On the other hand, a post-money valuation is a company's expected value after receiving outside investment or funding. As the whole new funds are added to the pre-money valuation to form the post-money valuation, it is much higher than the previously determined one. They have a more fixed price depending on the company's actual financial worth.
However, there is something a startup should be careful about. After obtaining several investments, if the post-money valuation declines from the prior round—referred to as a "downr ound"—it may indicate that the company is in crisis. When the financial situation is really severe, it could be difficult for businesses to get or keep investors. The investors could, however, turn a profit rather than a total loss if they see that their capital investing in a down round can help the startup eliminate the risk of impending bankruptcy.
Difference between Pre Money and Post Money SAFE
SAFE stands for Simple Agreement for Future Equity. It is used as a mutual agreement between the investor and the company.
Understanding "Valuation-Cap"is essential for understanding the primary distinction between pre-money and post-money SAFE. A valuation cap is a method for calculating the conversion price per share in SAFE agreements, which is the price the investor would pay for each share upon conversion of the SAFE. It determines the maximum price at which your convertible security will convert into equity.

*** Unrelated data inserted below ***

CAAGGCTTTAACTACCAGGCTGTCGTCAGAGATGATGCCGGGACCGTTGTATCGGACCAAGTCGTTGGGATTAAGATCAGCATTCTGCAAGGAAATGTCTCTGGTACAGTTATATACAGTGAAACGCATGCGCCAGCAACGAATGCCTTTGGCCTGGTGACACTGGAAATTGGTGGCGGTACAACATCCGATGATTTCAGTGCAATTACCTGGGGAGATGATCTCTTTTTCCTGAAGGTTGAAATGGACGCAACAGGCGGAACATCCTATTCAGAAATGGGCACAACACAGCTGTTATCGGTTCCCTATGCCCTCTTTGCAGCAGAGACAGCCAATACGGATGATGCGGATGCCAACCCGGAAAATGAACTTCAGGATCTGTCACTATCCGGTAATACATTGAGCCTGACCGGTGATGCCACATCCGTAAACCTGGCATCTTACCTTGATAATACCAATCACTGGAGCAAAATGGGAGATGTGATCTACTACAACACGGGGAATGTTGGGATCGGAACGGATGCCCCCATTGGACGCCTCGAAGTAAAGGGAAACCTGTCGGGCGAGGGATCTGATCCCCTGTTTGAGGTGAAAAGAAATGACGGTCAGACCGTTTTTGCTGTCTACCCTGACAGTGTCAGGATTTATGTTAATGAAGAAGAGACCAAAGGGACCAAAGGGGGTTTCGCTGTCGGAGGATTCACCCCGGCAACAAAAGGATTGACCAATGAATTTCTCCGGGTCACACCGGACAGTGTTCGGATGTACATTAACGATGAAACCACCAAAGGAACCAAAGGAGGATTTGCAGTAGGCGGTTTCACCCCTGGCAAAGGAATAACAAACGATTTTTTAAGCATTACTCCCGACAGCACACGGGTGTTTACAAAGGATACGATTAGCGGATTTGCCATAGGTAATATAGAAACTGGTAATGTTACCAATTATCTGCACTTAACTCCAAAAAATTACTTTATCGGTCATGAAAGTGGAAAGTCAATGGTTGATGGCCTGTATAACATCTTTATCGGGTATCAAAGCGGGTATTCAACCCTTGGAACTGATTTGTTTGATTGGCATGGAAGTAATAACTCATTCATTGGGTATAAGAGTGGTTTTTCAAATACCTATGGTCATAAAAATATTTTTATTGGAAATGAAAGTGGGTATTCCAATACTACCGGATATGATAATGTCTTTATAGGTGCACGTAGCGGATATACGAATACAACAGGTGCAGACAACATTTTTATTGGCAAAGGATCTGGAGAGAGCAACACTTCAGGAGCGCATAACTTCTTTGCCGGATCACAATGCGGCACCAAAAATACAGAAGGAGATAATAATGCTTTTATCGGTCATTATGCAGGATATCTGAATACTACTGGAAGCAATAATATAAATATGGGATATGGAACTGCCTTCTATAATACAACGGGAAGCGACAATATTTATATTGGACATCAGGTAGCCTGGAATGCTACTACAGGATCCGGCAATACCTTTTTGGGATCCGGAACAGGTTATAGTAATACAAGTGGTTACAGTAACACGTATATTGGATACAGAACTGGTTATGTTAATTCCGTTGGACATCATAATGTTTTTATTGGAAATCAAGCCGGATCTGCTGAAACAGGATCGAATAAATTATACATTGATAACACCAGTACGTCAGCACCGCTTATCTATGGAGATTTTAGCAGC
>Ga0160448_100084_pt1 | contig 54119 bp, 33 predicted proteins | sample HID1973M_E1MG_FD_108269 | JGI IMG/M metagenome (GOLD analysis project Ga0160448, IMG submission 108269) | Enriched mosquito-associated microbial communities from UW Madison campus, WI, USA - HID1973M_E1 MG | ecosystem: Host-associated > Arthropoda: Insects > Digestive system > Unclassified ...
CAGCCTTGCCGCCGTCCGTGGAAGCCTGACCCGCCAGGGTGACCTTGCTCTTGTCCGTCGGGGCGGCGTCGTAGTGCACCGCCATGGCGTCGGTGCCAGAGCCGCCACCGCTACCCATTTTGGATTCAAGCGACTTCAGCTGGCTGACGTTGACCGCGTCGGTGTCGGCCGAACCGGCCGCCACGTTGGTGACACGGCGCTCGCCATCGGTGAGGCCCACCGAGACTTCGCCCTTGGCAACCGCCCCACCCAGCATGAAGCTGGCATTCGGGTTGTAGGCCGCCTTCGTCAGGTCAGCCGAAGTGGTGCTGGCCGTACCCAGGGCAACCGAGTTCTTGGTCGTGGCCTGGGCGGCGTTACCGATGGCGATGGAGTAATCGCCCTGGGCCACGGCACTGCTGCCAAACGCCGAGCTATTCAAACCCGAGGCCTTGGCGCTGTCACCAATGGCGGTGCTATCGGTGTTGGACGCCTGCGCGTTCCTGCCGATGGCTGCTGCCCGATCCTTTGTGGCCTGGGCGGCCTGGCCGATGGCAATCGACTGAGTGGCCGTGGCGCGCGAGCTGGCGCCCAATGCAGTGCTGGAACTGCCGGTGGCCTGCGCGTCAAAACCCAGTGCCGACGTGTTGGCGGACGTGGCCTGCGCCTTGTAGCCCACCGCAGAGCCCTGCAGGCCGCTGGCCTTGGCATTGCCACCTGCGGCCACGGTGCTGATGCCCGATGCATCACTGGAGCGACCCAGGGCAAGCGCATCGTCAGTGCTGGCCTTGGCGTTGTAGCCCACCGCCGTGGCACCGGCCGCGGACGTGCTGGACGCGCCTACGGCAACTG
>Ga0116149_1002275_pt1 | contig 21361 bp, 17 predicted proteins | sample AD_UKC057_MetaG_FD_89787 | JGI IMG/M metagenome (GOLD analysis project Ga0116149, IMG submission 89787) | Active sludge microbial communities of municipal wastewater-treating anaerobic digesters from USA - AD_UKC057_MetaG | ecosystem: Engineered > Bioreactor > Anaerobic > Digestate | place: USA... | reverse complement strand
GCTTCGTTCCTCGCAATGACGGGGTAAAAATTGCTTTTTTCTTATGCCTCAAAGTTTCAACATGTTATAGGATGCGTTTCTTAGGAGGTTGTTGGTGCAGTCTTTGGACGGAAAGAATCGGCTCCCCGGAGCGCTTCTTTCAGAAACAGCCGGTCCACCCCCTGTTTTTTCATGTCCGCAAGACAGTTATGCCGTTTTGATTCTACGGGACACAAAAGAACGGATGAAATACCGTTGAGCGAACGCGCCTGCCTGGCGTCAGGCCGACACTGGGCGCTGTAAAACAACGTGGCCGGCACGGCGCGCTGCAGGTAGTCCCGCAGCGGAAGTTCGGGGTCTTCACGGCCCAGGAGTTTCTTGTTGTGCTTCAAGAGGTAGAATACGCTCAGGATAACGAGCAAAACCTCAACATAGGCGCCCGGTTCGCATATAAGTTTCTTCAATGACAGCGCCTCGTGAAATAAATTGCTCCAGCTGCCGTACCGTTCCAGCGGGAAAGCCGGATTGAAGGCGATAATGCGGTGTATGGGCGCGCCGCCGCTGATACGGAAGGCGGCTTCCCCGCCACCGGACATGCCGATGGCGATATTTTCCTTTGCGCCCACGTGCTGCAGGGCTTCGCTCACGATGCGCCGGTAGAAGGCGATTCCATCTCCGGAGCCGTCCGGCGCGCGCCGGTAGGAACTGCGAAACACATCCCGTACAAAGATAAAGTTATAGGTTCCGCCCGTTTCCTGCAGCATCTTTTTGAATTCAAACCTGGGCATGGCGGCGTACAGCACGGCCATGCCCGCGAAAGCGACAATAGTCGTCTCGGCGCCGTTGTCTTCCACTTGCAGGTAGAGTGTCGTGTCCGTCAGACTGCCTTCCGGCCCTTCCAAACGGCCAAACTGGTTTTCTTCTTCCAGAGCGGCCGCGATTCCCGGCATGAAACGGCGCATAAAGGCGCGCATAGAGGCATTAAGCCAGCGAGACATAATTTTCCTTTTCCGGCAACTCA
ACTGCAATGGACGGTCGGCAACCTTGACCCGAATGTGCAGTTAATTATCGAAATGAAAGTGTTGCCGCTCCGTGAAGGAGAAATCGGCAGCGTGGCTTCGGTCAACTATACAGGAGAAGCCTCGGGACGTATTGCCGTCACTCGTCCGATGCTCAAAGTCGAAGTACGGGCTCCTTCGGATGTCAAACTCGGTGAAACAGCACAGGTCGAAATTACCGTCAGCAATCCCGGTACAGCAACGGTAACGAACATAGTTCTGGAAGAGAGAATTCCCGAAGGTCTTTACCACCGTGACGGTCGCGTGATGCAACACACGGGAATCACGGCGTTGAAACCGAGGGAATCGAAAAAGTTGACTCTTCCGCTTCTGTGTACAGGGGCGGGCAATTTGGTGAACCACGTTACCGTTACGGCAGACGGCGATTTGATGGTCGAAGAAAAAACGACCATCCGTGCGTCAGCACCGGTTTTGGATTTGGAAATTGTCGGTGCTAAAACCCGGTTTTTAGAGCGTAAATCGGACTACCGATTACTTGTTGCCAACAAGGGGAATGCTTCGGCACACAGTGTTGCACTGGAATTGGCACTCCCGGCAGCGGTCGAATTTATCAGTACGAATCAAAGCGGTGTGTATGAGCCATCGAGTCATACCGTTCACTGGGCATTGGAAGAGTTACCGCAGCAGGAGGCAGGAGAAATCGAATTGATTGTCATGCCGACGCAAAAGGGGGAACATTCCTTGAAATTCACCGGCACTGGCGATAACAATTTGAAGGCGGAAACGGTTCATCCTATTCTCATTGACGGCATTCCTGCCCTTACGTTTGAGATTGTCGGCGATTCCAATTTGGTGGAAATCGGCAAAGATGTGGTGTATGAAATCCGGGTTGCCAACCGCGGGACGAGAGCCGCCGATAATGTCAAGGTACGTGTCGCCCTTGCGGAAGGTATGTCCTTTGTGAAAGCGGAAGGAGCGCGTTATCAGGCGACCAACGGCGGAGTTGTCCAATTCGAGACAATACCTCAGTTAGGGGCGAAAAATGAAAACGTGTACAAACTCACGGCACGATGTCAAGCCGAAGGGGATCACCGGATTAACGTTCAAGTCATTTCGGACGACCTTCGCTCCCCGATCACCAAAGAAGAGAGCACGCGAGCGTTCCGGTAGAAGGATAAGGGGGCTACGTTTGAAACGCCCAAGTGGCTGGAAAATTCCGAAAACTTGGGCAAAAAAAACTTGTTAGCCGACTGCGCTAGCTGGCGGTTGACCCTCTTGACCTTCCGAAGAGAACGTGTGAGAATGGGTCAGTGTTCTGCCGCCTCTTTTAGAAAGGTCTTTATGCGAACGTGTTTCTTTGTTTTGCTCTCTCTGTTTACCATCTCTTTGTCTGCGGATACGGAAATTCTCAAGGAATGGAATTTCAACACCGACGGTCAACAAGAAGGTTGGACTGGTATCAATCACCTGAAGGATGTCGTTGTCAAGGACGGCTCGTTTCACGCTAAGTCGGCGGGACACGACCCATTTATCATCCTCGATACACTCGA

- When valuing a pre-money SAFE, the shares issued upon conversion of the SAFEs are not included in the calculation of the company's value (SAFEs and convertible notes).
- In post-money SAFE, however, the company's valuation also takes into account the shares that will be given after funding.
In short, pre-money SAFEs calculate the conversion price per share based on firm capitalization without incorporating the shares to be issued following SAFE conversion. It means that the ownership of earlier investors will be diminished with each subsequent investment. On the other hand, the shares that will be issued upon conversion of SAFEs are already accounted for in the company's capitalization in post-money SAFEs.
As a result, it makes sure that shareholders, rather than SAFE holders or investors, bear the cost of ownership percentage dilution. Pre-money SAFEs can be advantageous to startup entrepreneurs as they enable them to obtain pre-valuation funding similar to a convertible note.